Philanthropy Performance Do Over

I wish I was a better writer. Too frequently, I fail to communicate my point in the way I intended. This failing showed up big time yesterday in my post about the government backed Social Innovation Fund and they way the fund might spur a standardization of venture philanthropy performance measures. Note the comments that post generated from George Overholser of Nonprofit Finance Fund, Mario Marino and Carol Thompson Cole of Venture Philanthropy Partners as well as comments and emails from others.

So I’m going to simply take another shot.

The stated goal of the Social Innovation Fund is to “identify the most promising, results-oriented non-profit programs and expand their reach throughout the country.” They plan to do this via effectively outsourcing the selection of nonprofits by “awarding competitive matching grants to social entrepreneur venture funds.”

This means that the Social Innovation Fund will not need to utilize metrics that attempt to capture how much social value a nonprofit is creating (see note at end of this post). They are outsourcing that decision making process to the venture philanthropy funds. But the Social Innovation Fund will need to track the degree to which the nonprofits in the program are effectively scaled. The degree to which they take their “promising, results-oriented programs” and “expand their reach throughout the country.

What I’m doing in framing the issue this way (and what I think the Social Innovation Fund should do) is make the simplifying assumption that the nonprofits selected by the venture philanthropy funds they work with are creating cost effective social outcomes. This means that the grantee nonprofits are running organizations that can create at least $1 of social good for every $1 in expenses.

In his comment to yesterday’s post, George Overholser suggested that Nurse-Family Partnership (a favorite case study of an effectively scaled nonprofit) is saving taxpayers $6 for every $1 in donations to NFP (I strongly believe that saved tax dollars is not the best way to measure social value, but it can be useful). But it is clear that the actual number might be more or less (which George points out). But the point is that NFP is almost certainly creating cost effective social outcomes.

If the Social  Innovation Fund makes this simplifying assumption, then it can track the performance of venture philanthropy funds by measuring how successfully the grantees of the fund are scaled. Note that this does not just mean tracking revenue growth. It is easy to make a $5 million a year organization double in size. Just give it another $5 million. So in order to track effective growth, you must measure how an organization turns “growth capital” investments into self sustaining program execution growth.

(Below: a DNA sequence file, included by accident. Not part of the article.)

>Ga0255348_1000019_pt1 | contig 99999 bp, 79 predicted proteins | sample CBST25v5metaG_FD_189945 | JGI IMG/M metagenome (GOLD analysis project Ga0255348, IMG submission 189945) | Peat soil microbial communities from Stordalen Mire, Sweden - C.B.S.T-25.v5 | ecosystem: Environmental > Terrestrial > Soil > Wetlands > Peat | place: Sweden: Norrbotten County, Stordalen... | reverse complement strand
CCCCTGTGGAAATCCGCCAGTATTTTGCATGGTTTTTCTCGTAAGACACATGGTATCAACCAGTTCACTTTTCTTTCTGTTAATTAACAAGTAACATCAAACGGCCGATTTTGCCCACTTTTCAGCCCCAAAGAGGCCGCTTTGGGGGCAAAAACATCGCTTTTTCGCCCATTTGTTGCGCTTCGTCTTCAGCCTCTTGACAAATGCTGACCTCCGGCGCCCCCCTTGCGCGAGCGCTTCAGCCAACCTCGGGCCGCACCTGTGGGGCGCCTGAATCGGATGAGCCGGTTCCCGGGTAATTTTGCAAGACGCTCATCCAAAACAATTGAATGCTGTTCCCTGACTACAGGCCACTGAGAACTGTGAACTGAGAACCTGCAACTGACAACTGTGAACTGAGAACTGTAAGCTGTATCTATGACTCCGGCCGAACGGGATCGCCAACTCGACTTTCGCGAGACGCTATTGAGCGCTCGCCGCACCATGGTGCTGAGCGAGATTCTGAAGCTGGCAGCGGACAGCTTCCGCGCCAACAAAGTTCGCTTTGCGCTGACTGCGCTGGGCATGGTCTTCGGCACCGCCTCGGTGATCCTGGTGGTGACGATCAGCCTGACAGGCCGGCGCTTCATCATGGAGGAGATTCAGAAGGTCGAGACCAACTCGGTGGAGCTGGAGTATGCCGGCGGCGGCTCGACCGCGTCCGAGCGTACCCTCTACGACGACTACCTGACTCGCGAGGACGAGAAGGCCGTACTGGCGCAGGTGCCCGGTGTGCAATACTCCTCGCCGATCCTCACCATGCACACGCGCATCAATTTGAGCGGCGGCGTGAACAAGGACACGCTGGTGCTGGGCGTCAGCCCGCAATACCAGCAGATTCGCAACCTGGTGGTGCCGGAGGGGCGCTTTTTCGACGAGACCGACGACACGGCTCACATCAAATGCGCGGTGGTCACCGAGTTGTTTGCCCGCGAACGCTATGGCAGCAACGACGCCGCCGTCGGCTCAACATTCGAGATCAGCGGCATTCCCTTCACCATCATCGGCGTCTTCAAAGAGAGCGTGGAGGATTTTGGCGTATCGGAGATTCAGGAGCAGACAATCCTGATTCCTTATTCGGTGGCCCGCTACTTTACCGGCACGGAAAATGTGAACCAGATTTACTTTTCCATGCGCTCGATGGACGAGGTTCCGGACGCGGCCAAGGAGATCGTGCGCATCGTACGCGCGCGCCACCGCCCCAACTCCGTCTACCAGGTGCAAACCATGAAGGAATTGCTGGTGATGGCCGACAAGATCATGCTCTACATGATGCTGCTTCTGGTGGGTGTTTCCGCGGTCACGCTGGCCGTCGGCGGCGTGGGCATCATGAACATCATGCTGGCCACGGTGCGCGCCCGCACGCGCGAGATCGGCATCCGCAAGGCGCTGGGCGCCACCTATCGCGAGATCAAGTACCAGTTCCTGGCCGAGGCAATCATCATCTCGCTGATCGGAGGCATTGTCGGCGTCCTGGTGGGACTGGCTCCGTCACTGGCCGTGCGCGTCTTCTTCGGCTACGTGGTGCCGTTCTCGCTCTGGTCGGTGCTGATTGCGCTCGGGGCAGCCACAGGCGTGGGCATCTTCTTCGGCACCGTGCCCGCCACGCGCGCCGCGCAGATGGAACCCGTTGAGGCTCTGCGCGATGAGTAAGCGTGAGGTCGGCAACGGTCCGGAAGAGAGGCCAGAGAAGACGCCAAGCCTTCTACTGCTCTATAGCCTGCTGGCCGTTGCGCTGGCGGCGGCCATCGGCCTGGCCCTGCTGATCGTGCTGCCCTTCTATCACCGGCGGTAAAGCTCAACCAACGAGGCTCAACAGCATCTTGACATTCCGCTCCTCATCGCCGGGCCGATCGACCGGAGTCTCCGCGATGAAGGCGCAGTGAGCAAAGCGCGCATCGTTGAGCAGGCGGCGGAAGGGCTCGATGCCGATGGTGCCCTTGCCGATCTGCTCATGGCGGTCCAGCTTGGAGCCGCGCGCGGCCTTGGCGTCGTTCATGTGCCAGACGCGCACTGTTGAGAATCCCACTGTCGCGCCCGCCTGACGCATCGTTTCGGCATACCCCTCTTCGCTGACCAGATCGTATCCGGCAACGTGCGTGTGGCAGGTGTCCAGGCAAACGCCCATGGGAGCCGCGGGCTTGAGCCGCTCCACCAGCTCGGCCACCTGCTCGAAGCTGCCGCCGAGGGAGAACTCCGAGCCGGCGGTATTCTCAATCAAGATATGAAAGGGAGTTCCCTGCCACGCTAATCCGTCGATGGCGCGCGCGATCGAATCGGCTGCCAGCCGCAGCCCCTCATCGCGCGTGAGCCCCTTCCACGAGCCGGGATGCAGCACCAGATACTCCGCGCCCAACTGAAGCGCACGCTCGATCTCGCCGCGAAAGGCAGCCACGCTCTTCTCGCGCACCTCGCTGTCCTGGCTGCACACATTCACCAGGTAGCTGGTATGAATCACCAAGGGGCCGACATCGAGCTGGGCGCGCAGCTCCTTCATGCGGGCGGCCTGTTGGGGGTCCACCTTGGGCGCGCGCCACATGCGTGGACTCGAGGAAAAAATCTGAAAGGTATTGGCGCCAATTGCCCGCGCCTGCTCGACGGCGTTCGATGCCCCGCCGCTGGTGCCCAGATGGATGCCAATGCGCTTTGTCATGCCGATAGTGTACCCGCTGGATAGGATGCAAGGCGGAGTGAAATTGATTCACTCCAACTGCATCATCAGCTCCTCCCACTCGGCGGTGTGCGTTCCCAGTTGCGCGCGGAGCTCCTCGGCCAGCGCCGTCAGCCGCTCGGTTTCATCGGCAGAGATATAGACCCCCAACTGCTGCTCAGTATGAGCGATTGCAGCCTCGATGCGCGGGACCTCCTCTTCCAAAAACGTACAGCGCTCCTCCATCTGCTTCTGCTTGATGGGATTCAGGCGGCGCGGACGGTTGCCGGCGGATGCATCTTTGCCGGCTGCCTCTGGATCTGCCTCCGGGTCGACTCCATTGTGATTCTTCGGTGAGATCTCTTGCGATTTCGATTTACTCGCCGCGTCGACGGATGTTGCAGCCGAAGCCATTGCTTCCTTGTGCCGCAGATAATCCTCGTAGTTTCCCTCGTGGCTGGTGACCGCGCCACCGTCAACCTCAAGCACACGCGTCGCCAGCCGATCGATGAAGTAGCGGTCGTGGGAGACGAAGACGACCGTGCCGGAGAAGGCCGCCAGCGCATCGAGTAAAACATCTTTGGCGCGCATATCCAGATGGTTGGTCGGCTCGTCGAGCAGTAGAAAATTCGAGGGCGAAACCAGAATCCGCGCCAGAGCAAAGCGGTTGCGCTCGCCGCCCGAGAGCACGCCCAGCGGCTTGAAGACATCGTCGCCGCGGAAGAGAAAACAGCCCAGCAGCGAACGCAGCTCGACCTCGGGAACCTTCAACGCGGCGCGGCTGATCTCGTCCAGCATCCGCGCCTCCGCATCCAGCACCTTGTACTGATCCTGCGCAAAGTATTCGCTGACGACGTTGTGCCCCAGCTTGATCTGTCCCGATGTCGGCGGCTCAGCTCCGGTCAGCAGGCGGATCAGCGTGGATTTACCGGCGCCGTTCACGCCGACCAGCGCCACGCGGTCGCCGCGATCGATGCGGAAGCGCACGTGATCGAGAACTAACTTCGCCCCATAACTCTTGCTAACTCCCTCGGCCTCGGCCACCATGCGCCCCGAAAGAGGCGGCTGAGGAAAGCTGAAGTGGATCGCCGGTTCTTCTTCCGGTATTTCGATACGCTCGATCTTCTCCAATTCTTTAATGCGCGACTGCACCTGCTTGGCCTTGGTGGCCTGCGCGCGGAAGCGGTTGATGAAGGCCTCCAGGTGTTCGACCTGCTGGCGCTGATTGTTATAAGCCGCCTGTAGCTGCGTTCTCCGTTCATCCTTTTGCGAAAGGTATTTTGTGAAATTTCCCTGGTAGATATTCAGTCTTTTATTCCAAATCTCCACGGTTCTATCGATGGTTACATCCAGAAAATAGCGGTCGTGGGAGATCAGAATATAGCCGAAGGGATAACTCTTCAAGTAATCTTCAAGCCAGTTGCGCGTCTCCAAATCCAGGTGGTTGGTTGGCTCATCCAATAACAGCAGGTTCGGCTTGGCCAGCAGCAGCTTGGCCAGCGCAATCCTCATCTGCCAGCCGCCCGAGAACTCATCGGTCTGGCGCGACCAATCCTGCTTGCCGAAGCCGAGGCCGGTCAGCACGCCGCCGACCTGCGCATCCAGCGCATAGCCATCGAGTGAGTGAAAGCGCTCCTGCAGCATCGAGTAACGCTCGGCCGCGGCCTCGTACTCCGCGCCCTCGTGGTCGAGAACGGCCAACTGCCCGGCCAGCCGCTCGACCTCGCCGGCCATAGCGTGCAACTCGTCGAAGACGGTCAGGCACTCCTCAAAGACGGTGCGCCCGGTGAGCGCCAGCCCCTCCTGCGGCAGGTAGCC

In the comments to yesterday’s post, George Overholser laid out the rationale for a measure called ROPE, Return on Philanthropic Equity. I’m sure their are other approaches.

My point in all of this is that the Social Innovation Fund is in the business of scaling organizations that work, not identifying which ones work. Therefore, they do not need to look at outcome measurements, they need to track the rate at which the organizations they co-fund effectively scale.

So my question again is: How should the Social Innovation Fund evaluate the historical performance of philanthropic funders? With the area of measurement being the degree to which the grantees of the venture funds effectively scaled.

Postscript: The measurement of social value creation is complex, difficult to prove, subject to subjective interpretation of value, and likely rooted in measurement frameworks not connected to financial analysis.

Measurement of organizational growth on the other hand, is relatively easy (if the accounting is does right), simple to prove, not subject to interpretation and obviously rooted in financial analysis frameworks.

$1 given to a nonprofit might result in negative social value (if the program activity reduces quality of life in the focus area), social value of between $0 and $1 (if the program activity increases quality of life, but not by as much as other approaches), or more than $1 (if quality of life increases by more than could be achieve with other approaches).

So the simplifying assumption that I’m making in this post is not that the venture philanthropy fund are finding the best performing nonprofits in terms of social value creation, but that they are finding organization that produce more than $1 of social value for every dollar of revenue. While we obviously want to scale the best organizations, all organizations that create cost effective social value are organizations that should be scaled.